We are making great strides in compiling best care models and promising practices occurring in places around the country. The information from the focus groups will help influence the models and how we disseminate information about the project. As part of our next phase of focus groups, we will take some information from our models and current findings to ensure everything aligns with what resources patients and providers are requesting.

After speaking with providers, we found out they are craving more resources to better engage this key population. As part of our TA center, we are developing training modules that include continuing medical education (CME)/continuing nursing education (CNE)/continuing education units (CEU) for physicians, nurses, and other providers.

With the CEBACC project, we are partnering with HRSA and a range of national and community partners to build a bridge between Black gay men/MSM patients and health care providers. Not only are these outcomes dear to our staff, federal and national partners involved with CEBACC, this project also aligns with the national goals of accelerating improvements in HIV prevention and care, and reducing HIV-related disparities and health inequities.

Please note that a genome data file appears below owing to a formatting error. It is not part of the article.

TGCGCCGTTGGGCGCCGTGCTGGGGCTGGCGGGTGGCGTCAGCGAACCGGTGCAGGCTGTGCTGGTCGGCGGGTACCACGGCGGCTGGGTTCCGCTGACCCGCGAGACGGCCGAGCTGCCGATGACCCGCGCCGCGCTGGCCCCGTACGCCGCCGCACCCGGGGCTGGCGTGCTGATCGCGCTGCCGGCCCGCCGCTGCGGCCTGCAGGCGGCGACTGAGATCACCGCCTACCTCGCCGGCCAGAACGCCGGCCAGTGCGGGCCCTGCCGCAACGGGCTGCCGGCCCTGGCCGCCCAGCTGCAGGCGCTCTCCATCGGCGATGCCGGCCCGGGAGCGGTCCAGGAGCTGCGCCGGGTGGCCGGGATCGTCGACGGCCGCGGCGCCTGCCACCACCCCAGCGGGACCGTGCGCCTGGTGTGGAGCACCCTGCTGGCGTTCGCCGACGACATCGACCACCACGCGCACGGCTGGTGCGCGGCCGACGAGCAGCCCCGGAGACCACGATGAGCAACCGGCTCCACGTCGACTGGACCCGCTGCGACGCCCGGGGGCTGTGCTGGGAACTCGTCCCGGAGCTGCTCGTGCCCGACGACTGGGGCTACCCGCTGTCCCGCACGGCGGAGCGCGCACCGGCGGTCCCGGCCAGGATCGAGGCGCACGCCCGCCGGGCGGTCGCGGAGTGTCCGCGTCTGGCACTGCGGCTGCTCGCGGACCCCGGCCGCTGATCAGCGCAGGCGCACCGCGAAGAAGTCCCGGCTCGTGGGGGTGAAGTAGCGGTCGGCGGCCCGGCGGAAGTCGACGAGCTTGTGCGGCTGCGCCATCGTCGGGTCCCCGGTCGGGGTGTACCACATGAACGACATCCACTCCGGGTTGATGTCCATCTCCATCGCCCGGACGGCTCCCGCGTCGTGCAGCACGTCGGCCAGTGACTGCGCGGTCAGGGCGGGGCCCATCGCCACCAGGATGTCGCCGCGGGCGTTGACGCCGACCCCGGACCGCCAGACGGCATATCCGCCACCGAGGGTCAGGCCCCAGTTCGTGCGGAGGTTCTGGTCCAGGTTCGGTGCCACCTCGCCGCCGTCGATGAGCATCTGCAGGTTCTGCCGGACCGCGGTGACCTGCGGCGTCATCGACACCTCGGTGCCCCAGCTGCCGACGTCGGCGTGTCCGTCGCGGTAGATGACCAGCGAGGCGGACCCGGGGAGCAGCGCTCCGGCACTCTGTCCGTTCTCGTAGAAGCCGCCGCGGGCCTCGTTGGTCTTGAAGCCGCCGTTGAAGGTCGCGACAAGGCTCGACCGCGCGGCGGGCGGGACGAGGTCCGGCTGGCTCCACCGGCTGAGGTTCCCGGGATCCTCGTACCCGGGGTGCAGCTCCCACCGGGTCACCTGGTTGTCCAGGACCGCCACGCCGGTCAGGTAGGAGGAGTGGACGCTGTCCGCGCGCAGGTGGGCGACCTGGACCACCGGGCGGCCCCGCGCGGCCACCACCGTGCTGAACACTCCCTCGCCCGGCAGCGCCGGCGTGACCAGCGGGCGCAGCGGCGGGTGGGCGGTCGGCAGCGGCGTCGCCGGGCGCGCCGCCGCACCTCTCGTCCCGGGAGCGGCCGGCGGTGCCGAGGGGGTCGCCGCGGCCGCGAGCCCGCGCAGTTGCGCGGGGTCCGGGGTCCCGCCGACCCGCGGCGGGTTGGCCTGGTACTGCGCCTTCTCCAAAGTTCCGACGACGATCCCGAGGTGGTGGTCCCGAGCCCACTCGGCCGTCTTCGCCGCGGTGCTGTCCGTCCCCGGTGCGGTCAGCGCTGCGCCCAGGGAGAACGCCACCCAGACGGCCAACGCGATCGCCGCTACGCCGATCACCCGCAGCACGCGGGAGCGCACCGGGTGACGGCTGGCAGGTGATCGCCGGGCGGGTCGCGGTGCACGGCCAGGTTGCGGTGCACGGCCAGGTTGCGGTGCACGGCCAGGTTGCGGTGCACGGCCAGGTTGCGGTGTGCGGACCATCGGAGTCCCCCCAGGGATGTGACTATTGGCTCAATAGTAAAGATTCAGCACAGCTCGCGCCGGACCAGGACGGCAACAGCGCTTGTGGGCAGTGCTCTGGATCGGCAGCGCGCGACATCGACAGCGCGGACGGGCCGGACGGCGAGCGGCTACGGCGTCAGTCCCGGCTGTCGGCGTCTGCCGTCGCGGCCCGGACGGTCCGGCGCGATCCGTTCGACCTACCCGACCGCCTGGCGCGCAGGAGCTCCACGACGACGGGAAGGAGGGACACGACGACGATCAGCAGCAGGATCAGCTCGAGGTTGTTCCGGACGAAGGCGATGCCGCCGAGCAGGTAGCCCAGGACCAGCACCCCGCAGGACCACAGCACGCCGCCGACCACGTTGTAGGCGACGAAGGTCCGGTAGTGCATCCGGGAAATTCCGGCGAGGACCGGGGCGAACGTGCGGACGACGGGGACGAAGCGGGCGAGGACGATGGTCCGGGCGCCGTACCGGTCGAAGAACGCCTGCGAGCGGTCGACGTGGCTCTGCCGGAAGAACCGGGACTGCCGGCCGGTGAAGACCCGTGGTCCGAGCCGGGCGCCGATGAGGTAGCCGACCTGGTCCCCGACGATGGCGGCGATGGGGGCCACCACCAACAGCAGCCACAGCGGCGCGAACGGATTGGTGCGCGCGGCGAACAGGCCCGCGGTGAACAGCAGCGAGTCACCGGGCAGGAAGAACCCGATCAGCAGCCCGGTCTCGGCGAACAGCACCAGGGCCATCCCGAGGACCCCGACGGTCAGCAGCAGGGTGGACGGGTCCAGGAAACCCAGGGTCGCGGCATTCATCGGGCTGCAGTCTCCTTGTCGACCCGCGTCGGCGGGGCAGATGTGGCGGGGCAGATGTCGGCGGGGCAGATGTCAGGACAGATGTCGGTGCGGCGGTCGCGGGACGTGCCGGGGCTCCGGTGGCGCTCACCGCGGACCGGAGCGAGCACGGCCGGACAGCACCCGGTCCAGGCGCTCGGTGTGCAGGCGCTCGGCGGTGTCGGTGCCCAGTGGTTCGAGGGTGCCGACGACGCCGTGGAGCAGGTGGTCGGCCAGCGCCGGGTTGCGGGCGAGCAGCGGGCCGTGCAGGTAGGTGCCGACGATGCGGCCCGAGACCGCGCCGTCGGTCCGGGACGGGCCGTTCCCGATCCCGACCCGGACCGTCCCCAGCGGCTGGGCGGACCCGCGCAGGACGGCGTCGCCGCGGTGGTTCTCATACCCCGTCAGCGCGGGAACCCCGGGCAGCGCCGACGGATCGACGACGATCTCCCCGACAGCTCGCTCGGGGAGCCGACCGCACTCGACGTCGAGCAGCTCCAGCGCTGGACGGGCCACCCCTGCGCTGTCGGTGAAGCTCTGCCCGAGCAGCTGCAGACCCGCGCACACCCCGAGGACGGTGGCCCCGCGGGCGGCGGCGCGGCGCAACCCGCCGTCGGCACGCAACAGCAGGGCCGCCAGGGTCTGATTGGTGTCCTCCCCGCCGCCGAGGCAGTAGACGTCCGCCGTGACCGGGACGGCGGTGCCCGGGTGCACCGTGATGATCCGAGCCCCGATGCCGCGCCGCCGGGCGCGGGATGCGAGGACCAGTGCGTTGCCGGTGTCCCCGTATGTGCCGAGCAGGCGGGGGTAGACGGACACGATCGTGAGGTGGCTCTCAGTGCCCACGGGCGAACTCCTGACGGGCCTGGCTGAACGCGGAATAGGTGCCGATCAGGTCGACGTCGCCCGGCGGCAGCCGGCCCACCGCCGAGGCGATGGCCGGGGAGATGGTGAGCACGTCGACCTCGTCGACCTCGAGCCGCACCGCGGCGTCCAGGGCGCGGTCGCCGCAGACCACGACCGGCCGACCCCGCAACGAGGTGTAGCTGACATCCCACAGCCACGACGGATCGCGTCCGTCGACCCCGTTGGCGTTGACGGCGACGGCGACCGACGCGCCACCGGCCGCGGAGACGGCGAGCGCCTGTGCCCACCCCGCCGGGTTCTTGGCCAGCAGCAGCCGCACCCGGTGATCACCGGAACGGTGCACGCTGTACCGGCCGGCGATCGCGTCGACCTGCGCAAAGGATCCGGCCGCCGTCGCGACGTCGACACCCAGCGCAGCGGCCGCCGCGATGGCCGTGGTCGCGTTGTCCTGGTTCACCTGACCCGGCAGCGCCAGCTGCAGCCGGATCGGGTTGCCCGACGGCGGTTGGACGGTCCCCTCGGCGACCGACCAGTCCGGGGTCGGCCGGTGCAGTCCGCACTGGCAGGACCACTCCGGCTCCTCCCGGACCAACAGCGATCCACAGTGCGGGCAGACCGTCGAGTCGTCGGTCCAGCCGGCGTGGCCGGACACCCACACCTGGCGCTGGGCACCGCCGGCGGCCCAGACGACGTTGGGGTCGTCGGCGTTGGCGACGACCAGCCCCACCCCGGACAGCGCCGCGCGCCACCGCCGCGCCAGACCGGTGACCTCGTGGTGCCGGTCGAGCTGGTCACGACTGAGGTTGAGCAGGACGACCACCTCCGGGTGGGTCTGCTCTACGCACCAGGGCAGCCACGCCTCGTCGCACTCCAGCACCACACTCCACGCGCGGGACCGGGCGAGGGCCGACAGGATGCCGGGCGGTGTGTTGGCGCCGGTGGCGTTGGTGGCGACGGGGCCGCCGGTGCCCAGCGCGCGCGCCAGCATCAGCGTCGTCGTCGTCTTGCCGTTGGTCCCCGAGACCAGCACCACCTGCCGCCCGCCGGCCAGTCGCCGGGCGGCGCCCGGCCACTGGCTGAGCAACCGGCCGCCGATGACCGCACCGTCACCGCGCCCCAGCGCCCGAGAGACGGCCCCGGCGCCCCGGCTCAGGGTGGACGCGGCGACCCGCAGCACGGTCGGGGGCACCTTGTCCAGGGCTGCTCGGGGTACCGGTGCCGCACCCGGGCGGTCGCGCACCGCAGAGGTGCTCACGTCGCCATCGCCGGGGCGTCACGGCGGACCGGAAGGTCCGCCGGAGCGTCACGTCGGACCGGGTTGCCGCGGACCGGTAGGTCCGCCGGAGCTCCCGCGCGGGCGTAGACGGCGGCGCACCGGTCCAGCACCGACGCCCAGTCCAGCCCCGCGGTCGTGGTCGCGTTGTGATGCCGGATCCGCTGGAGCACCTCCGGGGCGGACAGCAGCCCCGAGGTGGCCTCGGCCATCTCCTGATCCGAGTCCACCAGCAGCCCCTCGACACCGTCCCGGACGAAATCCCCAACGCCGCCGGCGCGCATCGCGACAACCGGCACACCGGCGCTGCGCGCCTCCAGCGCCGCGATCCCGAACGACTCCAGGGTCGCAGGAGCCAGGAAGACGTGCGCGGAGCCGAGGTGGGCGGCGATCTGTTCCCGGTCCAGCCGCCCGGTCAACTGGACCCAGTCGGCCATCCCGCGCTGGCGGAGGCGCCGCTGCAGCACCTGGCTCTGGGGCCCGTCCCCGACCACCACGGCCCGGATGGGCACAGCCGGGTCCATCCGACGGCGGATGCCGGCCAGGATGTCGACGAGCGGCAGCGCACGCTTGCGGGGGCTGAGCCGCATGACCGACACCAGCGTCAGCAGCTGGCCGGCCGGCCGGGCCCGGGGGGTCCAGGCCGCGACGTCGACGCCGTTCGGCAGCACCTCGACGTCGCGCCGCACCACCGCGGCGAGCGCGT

In the question and answer period that followed, the presenters were able to field a number of questions posed by webinar participants and direct them to various resources for more information. Stay tuned for a forthcoming post addressing the most frequently asked questions during the webinar.

To learn more, view the slides and webinar. If you have questions about the project, please contact Terrance Moore or leave a comment below.

Illinois health dept. discusses plans for PrEP assistance

By Gretchen Rachel Blickensderfer, Windy City Media Group

Cross-posted from Windy City Media Group

Dr. Mildred Williamson

Dr. Mildred Williamson

With the 26th annual World AIDS Day commemorated Dec. 1 across the globe by communities, governments and organizations, the Illinois Department of Public Health (IDPH) HIV/AIDS Inter-Agency Taskforce unveiled strategies for the implementation of a program to dramatically improve access and affordability of pre-exposure prophylaxis (PrEP) medication for at-risk individuals statewide. Continue reading

Six Lessons for Health Departments Using PrEP as an HIV Prevention Tool

By Dave Kern, ‎Manager, Infectious Disease Prevention Section at Washington State Department of Health

Dave Kern

Dave Kern

In Washington State, we’ve spent a lot of time talking about pre-exposure prophylaxis (PrEP), the use of antiretroviral medication to prevent HIV infection, and what it means for our work. We’ve been inspired to acknowledge our fears, both known and hidden, and to seize the hope and promise that’s evolving before our eyes. We’ve given ourselves space to be curious, to make mistakes and to be OK with not creating the perfect plan. More importantly, we’ve made the decision to act, even as we continue to define our commitment. Continue reading